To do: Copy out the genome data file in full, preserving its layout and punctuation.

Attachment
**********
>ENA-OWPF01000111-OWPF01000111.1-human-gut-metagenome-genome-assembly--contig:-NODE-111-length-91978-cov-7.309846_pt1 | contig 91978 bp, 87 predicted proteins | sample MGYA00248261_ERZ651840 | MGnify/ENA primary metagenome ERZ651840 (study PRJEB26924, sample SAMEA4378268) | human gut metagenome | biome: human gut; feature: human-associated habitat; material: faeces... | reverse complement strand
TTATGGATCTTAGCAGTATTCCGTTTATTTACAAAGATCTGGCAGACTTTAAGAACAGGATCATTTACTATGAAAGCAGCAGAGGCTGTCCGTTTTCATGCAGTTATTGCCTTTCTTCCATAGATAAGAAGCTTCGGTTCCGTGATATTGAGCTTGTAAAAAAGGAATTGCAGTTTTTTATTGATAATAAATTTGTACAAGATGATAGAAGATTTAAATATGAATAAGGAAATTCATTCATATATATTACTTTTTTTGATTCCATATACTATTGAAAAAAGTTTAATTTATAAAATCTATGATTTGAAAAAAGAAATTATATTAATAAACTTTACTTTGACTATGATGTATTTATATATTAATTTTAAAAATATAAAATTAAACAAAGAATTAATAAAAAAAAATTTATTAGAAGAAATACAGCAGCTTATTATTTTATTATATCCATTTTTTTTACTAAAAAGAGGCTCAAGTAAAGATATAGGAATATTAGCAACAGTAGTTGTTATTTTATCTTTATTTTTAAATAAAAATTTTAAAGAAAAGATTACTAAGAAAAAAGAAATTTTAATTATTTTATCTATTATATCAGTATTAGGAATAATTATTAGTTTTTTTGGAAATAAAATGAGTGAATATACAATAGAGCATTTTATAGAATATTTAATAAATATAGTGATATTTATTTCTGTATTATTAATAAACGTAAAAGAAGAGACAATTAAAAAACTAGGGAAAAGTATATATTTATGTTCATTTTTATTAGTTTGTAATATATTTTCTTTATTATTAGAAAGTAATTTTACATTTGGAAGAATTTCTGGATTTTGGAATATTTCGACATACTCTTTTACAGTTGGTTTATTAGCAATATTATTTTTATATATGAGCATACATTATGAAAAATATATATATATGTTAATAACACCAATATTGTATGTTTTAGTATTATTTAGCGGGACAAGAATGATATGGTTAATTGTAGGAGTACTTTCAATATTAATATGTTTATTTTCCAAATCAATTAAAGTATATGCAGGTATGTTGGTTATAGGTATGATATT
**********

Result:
>ENA-OWPF01000111-OWPF01000111.1-human-gut-metagenome-genome-assembly--contig:-NODE-111-length-91978-cov-7.309846_pt1 | contig 91978 bp, 87 predicted proteins | sample MGYA00248261_ERZ651840 | MGnify/ENA primary metagenome ERZ651840 (study PRJEB26924, sample SAMEA4378268) | human gut metagenome | biome: human gut; feature: human-associated habitat; material: faeces... | reverse complement strand
TTATGGATCTTAGCAGTATTCCGTTTATTTACAAAGATCTGGCAGACTTTAAGAACAGGATCATTTACTATGAAAGCAGCAGAGGCTGTCCGTTTTCATGCAGTTATTGCCTTTCTTCCATAGATAAGAAGCTTCGGTTCCGTGATATTGAGCTTGTAAAAAAGGAATTGCAGTTTTTTATTGATAATAAATTTGTACAAGATGATAGAAGATTTAAATATGAATAAGGAAATTCATTCATATATATTACTTTTTTTGATTCCATATACTATTGAAAAAAGTTTAATTTATAAAATCTATGATTTGAAAAAAGAAATTATATTAATAAACTTTACTTTGACTATGATGTATTTATATATTAATTTTAAAAATATAAAATTAAACAAAGAATTAATAAAAAAAAATTTATTAGAAGAAATACAGCAGCTTATTATTTTATTATATCCATTTTTTTTACTAAAAAGAGGCTCAAGTAAAGATATAGGAATATTAGCAACAGTAGTTGTTATTTTATCTTTATTTTTAAATAAAAATTTTAAAGAAAAGATTACTAAGAAAAAAGAAATTTTAATTATTTTATCTATTATATCAGTATTAGGAATAATTATTAGTTTTTTTGGAAATAAAATGAGTGAATATACAATAGAGCATTTTATAGAATATTTAATAAATATAGTGATATTTATTTCTGTATTATTAATAAACGTAAAAGAAGAGACAATTAAAAAACTAGGGAAAAGTATATATTTATGTTCATTTTTATTAGTTTGTAATATATTTTCTTTATTATTAGAAAGTAATTTTACATTTGGAAGAATTTCTGGATTTTGGAATATTTCGACATACTCTTTTACAGTTGGTTTATTAGCAATATTATTTTTATATATGAGCATACATTATGAAAAATATATATATATGTTAATAACACCAATATTGTATGTTTTAGTATTATTTAGCGGGACAAGAATGATATGGTTAATTGTAGGAGTACTTTCAATATTAATATGTTTATTTTCCAAATCAATTAAAGTATATGCAGGTATGTTGGTTATAGGTATGATATT